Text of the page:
By nearly every metric, the U.S. economy did well in 2019, although growth was slower than 2018.
For next year, contrary to the consensus view from most economists, economic growth will accelerate. And growth could increase even more after 2020. President Donald Trump has set the stage for a prolonged period of high growth, full employment and low inflation: nearly perfect economic conditions.
Most economists are forecasting that economic growth will slow next year. In 2018, growth hit almost 3%, an annual rate not seen since 2005. This year, while all of the data are not available as yet, it looks like growth slowed to about 2.4%. Most economists are forecasting growth in 2020 to be 2% or less. They are likely underestimating. Why?
The tax cut passed by Congress in 2017 and implemented in 2018 accelerated economic growth. At the time, many economists, especially those in the Trump administration, predicted higher than 3% annual growth. That didn’t happen. As Trump correctly pointed out, it was the Federal Reserve’s monetary policy that held down growth. Fortunately, the Fed realized their mistake in mid-2019.
Because some key interest rates were near zero and because the Fed was worried about inflation, they raised interest rates eight times from the end of 2016 to the end of 2018. Just as growth was accelerating in 2018, the Fed chocked the economy with the rapid increase in interest rates.
Making things worse, the Fed decided to reduce its balance sheet. That meant the Fed would sell nearly half a trillion dollars of bonds they held. When the Fed sells bonds, money is removed from the economy. The reduction in the money supply will slow economic growth.
Midway through 2019, the Fed realized its mistake. Interest rates were lowered three times and the Fed stopped reducing its bond holding. They also injected some cash back into the system, partially reversing the damage done previously. It typically takes six to nine months for the Fed’s actions to be felt in the economy.
Growth estimates for the fourth quarter of 2019 by most economists are generally in the 2% range or lower. Yet the strength in the consumer sector probably means fourth-quarter growth will exceed 2%, and probably be in the 2.4% range.
Going forward, the economy established by Trump’s policies, will be even stronger, although there are a couple of concerns. One is the tight labor market. Since the unemployment rate for virtually all demographics is at historic lows, there is a fear that economic growth could be reduced by the lack of available labor. The tight labor market will also cause wages to rise, which could result in higher inflation.
Fortunately Trump realized this when he structured his tax cut. In many cases, labor can be replaced by capital, so the tax cut was geared to not just help the middle class, but to create more capital. That’s why he lowered the tax rate for the highest income earners and for corporations. That’s where new capital comes from.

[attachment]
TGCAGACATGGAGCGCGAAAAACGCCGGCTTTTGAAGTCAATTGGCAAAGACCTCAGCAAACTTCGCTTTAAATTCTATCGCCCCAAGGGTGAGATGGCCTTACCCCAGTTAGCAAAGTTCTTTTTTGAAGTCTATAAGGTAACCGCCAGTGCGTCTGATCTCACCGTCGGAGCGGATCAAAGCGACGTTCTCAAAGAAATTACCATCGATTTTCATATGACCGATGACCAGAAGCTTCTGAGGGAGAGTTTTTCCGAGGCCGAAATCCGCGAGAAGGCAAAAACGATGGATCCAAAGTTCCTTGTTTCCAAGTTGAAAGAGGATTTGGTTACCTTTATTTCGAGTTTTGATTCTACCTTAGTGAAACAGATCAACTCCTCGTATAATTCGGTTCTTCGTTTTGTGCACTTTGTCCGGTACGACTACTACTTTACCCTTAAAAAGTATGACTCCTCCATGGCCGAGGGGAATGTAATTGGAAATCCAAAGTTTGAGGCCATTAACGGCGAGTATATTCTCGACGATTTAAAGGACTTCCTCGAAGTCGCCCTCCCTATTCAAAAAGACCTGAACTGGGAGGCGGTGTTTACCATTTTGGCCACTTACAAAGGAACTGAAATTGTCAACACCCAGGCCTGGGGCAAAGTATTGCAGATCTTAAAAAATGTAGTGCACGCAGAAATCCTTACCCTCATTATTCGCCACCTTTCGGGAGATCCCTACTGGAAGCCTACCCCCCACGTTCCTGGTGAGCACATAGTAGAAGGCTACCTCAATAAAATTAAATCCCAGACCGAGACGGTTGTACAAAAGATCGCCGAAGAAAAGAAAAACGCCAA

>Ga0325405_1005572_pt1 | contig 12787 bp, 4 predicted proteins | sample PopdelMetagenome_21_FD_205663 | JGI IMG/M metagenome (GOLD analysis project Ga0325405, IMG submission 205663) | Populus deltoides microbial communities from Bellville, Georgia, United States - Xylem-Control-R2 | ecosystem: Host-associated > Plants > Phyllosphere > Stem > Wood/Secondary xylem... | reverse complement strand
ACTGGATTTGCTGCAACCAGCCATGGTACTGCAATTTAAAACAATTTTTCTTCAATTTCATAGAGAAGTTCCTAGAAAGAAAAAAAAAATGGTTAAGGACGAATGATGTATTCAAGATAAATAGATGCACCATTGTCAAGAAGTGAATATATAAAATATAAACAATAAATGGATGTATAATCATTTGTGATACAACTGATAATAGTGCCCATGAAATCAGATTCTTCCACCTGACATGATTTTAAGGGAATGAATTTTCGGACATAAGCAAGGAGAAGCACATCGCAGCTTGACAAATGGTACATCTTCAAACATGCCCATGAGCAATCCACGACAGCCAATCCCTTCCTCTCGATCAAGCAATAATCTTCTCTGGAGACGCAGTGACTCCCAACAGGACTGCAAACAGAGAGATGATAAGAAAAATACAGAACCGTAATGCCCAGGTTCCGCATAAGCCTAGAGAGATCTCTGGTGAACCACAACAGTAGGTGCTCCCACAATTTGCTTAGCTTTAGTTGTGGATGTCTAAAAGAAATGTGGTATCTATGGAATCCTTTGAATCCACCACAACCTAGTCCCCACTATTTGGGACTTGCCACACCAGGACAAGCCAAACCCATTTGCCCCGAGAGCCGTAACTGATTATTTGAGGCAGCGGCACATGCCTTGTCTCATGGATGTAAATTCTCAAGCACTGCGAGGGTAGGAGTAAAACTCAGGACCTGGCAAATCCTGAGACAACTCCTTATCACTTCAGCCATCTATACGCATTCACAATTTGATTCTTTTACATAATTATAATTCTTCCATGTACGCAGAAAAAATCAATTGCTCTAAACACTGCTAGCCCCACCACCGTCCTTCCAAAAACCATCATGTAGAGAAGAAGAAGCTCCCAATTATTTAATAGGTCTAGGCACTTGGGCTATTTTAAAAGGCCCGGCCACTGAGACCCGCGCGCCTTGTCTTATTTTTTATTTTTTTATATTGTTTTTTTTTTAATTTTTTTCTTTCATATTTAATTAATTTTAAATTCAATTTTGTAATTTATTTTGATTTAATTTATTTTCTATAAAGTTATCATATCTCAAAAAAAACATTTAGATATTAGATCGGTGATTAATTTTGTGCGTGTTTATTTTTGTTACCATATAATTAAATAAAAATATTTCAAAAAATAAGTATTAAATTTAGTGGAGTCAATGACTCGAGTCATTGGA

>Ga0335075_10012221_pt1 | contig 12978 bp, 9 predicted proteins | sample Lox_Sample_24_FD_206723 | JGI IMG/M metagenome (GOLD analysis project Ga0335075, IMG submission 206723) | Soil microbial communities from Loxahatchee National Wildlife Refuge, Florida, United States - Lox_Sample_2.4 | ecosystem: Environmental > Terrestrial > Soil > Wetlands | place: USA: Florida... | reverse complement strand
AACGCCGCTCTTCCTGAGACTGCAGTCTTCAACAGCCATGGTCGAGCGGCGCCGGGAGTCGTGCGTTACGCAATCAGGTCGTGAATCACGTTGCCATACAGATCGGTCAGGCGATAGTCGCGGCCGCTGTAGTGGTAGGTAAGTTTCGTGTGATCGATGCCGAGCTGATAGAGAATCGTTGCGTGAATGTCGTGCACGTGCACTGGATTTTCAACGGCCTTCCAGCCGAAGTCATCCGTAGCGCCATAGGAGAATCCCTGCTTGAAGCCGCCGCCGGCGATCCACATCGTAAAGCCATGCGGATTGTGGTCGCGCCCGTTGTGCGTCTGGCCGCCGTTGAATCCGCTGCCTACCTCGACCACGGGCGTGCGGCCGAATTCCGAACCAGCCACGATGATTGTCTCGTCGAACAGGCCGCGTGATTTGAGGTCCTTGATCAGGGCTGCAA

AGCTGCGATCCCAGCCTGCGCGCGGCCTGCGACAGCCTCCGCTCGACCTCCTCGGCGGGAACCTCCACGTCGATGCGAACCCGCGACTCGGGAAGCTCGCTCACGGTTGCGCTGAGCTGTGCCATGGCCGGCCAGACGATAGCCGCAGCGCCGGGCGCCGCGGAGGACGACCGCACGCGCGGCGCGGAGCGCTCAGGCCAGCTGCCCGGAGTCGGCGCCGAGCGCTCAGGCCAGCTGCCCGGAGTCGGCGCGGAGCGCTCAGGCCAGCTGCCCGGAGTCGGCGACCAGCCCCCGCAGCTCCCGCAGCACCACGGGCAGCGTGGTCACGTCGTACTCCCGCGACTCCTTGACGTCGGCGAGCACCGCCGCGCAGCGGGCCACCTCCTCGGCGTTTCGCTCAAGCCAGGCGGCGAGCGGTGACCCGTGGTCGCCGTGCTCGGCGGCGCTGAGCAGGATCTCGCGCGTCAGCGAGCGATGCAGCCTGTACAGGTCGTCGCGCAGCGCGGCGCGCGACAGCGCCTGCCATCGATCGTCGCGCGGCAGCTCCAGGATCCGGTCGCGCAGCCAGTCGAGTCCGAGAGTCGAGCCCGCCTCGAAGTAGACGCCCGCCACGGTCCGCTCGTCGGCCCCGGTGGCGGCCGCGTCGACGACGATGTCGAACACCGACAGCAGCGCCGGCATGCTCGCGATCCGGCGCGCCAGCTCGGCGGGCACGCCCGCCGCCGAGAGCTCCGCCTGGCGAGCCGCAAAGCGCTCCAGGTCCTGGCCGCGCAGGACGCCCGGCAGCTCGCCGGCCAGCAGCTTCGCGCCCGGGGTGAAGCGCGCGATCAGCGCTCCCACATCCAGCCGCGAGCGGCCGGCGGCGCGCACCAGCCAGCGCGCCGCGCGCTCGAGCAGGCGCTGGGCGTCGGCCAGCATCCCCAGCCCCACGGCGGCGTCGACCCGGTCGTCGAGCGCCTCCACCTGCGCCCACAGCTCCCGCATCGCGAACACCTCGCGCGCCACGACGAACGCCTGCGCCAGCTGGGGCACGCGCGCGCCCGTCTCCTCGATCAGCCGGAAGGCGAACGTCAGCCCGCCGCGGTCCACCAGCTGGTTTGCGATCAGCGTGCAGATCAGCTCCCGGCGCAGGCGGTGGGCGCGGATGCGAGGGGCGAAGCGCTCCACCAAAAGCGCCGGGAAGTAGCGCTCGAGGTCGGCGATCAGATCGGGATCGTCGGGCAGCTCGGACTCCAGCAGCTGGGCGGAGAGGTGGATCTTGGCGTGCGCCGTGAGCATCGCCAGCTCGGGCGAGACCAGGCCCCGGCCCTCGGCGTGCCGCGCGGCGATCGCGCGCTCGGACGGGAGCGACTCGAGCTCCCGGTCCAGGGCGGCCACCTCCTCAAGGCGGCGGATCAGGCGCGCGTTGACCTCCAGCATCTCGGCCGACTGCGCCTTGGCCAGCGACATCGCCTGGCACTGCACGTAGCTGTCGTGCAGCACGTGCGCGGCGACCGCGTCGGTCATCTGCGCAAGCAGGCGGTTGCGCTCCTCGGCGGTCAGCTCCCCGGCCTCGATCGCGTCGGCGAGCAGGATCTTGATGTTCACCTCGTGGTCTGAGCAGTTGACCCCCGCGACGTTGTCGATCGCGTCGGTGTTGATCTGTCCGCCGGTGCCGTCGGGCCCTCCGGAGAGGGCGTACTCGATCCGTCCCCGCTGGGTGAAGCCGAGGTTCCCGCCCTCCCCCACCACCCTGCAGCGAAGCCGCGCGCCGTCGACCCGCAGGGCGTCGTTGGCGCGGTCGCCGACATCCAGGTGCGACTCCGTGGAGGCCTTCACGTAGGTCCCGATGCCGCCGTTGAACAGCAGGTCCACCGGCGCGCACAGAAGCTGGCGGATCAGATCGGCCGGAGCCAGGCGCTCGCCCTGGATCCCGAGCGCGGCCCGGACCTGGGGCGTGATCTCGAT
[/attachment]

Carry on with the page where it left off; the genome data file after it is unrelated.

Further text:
The increased capital will also mean that business can invest in goods that make labor more productive. That means if wages increase by 3% but productivity also increases by 3%, then the labor cost does not increase, so there is no pressure to raise prices. And the productivity increase also means the economy is growing.
Another concern is the foreign sector, where the trade war has resulted in a larger trade deficit in 2018. Trade deficits tend to slow economic growth, because they result from the U.S. buying more foreign goods than foreigners by from us. In 2020 that will change, because Trump has essentially won the trade war.
New free and finally fair trade agreements have been signed with Mexico, Canada, South Korea and Japan. The positive effects will be felt beginning next year. China, India and the European Union are all negotiating new deals with the U.S. And once England exits from the European Union in early 2020, a new trade deal will be signed with England. This will significantly reduce the trade deficit as foreign markets are finally opened to U.S. manufacturers.
Consumers account for 70% of GDP. Consumers are feeling very confident meaning they will continue to spend. Their wages and total incomes are rising more than 3% annually while inflation is below 2%, so they have real increases in purchasing power. Consumers are also feeling wealthier since their savings and retirement accounts have significantly increased in value because of Trump’s policies.
Settling of the trade disputes will also remove the uncertainty that has reduced business investment so that too should increase next year.
The U.S. is immune to shocks in the energy sector since Trump has made the U.S. energy independent so any disruption in the Middle East will have a negligible negative impact on the U.S. economy.
In total, the economy looks good in 2020 and the years after that look even better.
Dr. Michael Busler, Ph.D., is a public policy analyst and a professor of finance at Stockton University in Galloway, New Jersey, where he teaches undergraduate and graduate courses in finance and economics. He has written op-ed columns in major newspapers for more than 35 years.
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